THE GODIVA Festival will go ahead next year and ‘indefinitely’ as an annual three-day festival free of charge, the Observer can reveal.
A formal announcement by Coventry City Council on the Godiva’s future is expected tomorrow, but we have learned the ruling Labour group has taken the decision to continue with the summer music and culture festival in its current form.
There has been increasing pressure on the festival’s future in an era of deep public spending cuts.
It began in 1997 and is billed as the largest free family music festival in the UK.
The annual net cost to council taxpayers has been around £300,000 – the difference between the council’s costs of delivering the festival in the War Memorial Park each summer, and income from sponsors and other commercial activities.
Leading Labour councillors have previously mooted revenue spinning ideas including charging an admission fee into the site, and there had been speculation of an imminent announcement of fee-charging.
Others had suggested cutting the festival back to once every two years.
The council last week unveiled its latest £4million cuts proposals which could close 10 libraries, 14 youth clubs and six more children’s centres. Labour councillors blame them on the halving of government funding to councils since 2010 – amounting to around £100million lost for council jobs and services.
But the Godiva Festival has long been considered a ‘jewel in the city’s crown’.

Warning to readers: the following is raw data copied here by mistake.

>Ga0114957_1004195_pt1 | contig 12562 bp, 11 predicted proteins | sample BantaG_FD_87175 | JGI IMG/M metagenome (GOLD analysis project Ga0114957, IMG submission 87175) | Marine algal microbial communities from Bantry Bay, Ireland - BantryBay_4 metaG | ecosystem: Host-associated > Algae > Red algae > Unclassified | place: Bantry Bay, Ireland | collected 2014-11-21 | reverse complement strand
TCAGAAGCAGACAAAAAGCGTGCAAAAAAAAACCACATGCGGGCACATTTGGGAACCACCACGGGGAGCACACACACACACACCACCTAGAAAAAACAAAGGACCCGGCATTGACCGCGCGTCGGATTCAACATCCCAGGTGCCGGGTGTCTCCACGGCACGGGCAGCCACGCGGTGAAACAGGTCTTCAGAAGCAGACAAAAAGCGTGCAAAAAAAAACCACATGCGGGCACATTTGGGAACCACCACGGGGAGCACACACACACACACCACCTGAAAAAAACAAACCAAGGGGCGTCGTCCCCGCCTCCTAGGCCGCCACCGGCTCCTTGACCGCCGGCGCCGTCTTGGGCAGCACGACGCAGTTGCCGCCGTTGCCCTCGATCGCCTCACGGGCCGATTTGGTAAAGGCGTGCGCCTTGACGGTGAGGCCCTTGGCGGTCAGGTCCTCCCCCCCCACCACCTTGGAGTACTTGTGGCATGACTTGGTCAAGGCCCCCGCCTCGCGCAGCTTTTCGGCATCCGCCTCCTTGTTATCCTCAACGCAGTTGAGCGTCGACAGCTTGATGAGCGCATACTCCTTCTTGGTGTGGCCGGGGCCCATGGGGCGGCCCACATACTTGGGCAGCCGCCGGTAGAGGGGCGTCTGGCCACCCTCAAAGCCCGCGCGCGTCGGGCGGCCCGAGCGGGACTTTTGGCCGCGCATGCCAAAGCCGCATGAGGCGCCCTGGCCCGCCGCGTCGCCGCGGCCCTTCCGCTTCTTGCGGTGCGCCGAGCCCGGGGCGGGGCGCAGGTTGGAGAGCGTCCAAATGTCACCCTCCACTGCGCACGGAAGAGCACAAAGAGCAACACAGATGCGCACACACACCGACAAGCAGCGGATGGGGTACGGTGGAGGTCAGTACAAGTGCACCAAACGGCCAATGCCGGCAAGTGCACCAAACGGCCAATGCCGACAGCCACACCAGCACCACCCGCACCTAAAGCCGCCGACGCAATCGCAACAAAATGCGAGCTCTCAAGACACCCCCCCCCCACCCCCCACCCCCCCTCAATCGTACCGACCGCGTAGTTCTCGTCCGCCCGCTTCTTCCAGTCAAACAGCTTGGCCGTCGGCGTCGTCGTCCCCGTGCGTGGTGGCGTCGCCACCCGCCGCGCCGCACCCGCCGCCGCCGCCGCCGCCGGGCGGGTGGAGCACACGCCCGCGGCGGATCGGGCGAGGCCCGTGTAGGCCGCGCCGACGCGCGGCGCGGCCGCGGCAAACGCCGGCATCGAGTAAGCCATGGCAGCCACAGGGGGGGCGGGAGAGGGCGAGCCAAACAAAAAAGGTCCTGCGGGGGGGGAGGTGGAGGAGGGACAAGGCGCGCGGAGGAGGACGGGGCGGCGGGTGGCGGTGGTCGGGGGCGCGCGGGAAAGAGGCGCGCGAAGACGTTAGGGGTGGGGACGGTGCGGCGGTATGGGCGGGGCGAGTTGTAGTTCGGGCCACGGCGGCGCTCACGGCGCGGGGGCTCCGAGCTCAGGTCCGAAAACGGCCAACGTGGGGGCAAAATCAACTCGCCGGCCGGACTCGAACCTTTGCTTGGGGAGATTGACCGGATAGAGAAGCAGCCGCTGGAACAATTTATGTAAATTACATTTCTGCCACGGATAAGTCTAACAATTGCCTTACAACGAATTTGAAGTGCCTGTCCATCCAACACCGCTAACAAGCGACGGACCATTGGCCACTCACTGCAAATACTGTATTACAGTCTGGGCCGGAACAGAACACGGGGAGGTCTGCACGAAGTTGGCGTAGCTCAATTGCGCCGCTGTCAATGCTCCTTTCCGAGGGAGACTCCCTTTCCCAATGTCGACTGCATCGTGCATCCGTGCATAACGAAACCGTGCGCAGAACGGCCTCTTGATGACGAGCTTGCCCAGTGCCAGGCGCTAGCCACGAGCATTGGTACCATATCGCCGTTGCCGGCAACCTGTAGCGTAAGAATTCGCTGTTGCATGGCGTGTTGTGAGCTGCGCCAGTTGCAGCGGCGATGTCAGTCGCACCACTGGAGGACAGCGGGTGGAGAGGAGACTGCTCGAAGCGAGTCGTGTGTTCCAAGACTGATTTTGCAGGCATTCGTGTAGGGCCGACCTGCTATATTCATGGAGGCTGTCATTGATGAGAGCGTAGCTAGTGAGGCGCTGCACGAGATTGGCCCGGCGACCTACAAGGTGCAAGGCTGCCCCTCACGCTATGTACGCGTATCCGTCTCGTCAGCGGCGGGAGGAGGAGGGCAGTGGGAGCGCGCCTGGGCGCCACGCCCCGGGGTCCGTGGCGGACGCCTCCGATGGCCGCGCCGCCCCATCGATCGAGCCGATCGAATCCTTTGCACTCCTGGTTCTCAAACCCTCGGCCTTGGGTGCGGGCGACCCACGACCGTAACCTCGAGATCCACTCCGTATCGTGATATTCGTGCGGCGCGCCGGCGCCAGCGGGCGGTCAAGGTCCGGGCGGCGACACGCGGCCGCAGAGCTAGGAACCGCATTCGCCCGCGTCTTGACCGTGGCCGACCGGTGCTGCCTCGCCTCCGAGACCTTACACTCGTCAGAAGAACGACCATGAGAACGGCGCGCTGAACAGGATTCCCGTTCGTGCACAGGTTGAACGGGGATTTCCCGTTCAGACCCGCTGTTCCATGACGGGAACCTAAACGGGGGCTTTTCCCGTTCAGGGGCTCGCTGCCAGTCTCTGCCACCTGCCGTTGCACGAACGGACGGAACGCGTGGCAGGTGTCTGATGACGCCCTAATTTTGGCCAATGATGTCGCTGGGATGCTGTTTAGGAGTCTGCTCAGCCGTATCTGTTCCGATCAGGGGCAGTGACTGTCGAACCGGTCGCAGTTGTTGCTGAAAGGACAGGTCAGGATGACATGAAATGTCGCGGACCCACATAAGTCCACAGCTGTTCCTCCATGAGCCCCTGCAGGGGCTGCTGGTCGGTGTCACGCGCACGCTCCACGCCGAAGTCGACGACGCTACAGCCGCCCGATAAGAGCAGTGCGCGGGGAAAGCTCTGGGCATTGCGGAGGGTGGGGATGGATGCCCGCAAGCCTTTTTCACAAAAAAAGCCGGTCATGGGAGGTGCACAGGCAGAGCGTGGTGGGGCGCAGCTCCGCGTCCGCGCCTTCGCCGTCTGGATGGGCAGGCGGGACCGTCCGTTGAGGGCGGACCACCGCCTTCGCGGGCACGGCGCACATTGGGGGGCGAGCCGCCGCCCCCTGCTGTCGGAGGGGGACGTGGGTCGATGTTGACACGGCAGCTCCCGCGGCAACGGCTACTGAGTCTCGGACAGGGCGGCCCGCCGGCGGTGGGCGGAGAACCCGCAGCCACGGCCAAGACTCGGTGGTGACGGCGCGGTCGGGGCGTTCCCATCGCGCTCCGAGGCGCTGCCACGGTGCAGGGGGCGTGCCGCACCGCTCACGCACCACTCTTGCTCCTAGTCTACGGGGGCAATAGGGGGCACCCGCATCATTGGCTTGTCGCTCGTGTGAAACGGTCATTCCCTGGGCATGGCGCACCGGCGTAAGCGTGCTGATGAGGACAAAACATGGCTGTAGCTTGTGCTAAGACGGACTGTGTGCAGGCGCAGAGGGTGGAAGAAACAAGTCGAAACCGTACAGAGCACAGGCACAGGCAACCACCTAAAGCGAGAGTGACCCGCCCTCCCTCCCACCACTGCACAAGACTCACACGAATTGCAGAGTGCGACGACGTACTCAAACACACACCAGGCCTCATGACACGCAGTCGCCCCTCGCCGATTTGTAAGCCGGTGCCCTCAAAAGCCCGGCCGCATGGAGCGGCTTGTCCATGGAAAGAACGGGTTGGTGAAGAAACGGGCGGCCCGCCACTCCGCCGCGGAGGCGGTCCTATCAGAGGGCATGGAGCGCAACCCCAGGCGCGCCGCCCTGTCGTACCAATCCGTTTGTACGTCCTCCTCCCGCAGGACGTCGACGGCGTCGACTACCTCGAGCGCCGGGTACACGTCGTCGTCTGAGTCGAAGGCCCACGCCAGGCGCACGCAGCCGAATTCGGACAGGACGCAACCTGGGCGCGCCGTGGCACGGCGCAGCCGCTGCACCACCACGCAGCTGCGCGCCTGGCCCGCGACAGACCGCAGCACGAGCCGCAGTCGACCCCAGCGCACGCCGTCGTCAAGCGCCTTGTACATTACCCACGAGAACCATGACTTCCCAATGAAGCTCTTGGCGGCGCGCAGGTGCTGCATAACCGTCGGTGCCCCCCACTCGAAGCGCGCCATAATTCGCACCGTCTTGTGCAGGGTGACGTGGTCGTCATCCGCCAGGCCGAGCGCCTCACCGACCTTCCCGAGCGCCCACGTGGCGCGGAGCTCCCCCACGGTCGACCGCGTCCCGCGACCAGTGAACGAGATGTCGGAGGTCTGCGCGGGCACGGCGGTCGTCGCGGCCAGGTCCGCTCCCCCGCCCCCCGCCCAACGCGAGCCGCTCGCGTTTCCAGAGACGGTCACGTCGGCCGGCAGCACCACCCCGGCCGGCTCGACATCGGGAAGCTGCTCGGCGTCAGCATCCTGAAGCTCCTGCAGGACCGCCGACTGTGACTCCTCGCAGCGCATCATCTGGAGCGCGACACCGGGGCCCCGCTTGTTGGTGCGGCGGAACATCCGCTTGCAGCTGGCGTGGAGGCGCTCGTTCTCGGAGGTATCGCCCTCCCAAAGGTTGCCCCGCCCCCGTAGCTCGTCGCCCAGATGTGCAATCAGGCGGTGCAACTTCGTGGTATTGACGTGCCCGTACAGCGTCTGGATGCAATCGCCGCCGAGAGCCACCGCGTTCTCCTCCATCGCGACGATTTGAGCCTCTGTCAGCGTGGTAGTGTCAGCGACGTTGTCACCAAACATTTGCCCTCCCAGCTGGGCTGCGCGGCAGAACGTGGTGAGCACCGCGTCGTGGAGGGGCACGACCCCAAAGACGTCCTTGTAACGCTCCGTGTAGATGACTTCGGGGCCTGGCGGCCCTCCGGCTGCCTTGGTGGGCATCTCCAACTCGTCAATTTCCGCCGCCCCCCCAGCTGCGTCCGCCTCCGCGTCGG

The festival earlier this month attracted a record 148,000 visitors over Friday, Saturday and Sunday – up on previous records of around 120,000.
It also has the ability to generate income with visitors from the Midlands and further afield spending their money in the city.
The decision comes as the city is bidding to become UK Capital of Culture.
This year’s festival included a Coventry culture tent, which showcased the city’s musical and creative talent.
This year’s highlights also included the Boomtown Rats fronted by Sir Bob Geldof, Scouting for Girls, and Manchester indie-band The Charlatans.
Legendary performances throughout the years have come from Coventry’s own chart-toppers The Enemy, Happy Mondays, Kasabian, Echo and the Bunnymen and The Human League.
The Observer has learned from sources that the controlling Labour group has made a formal decision to go ahead with preserving the festival as a free, three-day annual event, and has committed to the festival continuing ‘indefinitely’ even if council subsidies continue to be required.
The council will also continue to seek new income potential, including through sponsorship and marketing the festival.